7. Jim Peavy

    Jim Peavy Supporting Actor

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    Well, there you have it!

    Woah, you're blowing my mind. So I don't even have to consider the "wattage" of a speaker when buying it for a receiver, or vice versa? Another childhood preconception blown all to heck!

    Did I say I had a 2 hundred watt receiver? I meant 2 thousand watts! Yeah, that's it!!

    Thanks much, guys.
     
  8. Vince Maskeeper

    Vince Maskeeper Producer

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    Well- truth be told (and I've said this once or twice around here) WATTAGE SELDOM DAMAGES SPEAKERS. In my job doing live audio engineering (large format concert PA systems), myself (and everyone) routinely put 2000 watt amps on speakers rated for 400 watts. I can say I have never damaged a speaker due to excessive wattage (unless done on purpose for fun).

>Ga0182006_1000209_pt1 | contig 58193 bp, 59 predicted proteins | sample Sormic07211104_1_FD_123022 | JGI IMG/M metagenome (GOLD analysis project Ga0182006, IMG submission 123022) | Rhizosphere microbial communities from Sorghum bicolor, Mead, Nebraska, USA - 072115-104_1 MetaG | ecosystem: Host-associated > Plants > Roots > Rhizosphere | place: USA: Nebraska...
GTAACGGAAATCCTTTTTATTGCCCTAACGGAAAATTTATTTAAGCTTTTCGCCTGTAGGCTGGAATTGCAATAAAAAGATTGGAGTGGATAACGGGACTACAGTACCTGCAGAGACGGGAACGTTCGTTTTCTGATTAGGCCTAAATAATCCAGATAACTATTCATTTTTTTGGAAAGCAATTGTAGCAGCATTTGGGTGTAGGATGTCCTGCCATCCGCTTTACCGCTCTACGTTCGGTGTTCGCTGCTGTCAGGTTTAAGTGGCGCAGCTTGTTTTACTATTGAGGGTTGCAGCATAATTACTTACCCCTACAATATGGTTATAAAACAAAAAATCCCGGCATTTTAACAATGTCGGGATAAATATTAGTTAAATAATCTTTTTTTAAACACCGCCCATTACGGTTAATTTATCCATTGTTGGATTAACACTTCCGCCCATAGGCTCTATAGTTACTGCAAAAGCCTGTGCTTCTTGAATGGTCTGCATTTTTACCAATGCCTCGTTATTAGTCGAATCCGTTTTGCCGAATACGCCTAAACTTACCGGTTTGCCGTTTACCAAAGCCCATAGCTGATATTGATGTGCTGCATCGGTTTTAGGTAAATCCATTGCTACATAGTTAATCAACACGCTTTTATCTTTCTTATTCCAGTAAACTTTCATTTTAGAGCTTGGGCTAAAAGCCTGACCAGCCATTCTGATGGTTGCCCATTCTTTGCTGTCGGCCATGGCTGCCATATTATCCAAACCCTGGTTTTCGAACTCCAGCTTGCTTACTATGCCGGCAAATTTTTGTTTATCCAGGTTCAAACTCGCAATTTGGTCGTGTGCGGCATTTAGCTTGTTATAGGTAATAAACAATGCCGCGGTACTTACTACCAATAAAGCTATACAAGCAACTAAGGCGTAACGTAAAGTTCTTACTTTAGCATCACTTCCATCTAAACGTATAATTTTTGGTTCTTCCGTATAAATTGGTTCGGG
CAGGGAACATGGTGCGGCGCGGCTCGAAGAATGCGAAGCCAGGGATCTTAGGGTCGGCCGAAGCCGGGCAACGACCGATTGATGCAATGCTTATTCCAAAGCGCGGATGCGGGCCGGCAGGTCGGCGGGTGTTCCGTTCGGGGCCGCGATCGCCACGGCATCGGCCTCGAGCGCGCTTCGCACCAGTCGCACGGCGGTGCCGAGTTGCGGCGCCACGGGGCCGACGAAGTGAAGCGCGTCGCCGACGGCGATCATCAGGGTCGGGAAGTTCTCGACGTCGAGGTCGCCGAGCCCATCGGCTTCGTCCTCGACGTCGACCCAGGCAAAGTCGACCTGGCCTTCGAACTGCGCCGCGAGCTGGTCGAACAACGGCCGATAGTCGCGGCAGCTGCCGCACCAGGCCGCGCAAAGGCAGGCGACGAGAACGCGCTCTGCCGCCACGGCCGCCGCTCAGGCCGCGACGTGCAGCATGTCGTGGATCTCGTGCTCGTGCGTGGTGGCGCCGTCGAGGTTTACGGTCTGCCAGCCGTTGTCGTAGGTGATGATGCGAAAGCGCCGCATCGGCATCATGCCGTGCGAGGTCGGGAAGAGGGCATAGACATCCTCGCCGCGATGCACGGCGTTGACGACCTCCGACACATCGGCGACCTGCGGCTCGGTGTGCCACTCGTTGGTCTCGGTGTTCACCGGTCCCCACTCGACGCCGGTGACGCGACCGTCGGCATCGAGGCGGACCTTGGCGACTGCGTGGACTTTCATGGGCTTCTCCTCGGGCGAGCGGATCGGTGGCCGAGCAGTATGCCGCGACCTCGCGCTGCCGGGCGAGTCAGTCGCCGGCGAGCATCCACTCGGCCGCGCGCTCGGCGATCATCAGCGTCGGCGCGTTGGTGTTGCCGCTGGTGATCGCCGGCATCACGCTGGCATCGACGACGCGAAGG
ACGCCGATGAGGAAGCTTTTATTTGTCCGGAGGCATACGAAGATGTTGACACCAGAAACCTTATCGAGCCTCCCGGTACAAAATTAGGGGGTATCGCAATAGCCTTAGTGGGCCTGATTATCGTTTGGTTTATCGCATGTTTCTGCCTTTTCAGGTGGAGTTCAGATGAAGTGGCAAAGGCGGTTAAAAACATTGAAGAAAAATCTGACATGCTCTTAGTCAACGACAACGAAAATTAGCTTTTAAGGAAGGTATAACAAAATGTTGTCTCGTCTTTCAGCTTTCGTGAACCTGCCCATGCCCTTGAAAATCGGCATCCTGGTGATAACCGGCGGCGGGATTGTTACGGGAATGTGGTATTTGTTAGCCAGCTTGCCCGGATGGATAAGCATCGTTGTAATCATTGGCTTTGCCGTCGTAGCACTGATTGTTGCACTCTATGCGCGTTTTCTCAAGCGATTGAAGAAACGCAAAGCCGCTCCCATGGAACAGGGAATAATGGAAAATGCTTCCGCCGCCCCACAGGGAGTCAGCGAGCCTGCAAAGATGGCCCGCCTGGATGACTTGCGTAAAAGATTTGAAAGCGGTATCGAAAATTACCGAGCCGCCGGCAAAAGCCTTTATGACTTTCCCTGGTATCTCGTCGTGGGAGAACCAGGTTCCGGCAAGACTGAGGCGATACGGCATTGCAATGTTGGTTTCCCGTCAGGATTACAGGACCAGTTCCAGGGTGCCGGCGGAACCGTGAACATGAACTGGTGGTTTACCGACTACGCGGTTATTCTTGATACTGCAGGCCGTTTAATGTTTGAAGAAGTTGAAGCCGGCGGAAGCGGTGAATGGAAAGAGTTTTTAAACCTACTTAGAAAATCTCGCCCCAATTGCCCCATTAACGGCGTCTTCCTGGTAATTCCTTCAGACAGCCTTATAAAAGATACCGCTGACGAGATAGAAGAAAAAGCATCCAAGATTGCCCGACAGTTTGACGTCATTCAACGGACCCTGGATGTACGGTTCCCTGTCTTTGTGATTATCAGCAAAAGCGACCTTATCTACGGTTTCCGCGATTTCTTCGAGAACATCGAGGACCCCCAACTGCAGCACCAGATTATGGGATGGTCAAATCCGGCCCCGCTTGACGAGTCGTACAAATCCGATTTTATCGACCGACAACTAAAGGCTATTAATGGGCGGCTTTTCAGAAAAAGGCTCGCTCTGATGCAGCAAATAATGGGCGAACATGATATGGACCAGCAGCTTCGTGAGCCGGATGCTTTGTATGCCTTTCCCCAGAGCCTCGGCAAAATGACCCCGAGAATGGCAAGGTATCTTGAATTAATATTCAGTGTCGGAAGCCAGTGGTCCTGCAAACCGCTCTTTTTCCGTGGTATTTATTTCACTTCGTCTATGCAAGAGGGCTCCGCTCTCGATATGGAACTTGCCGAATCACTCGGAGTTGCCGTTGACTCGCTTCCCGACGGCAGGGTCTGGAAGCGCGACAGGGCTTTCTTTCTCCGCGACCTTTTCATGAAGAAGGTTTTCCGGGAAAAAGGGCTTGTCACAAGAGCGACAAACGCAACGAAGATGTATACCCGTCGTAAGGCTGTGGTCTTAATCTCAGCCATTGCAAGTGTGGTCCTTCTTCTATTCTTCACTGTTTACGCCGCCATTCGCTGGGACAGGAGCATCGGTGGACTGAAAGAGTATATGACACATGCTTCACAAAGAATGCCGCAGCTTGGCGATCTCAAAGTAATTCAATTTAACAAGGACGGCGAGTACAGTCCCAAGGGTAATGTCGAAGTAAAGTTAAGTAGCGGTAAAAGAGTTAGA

When you hear the popular "I blew a speaker" problem- this usually happens NOT because of excessive wattage- but because of NOT ENOUGH wattage.
    Huh?
    Yep- wattage doesn't kill speakers- distortion does. How do you get distortion? Well- at any point in the signal chain, if you drive some component too hard- you'll get clipping and thus distorted signal. So, often what happens is a guy has 100 watt rated speakers and 125 watt rated amplifier. He turns his stuff up real loud- and the speaker blows up (stops working).
    He figures it got more than 100 watts and fried- and he's wrong.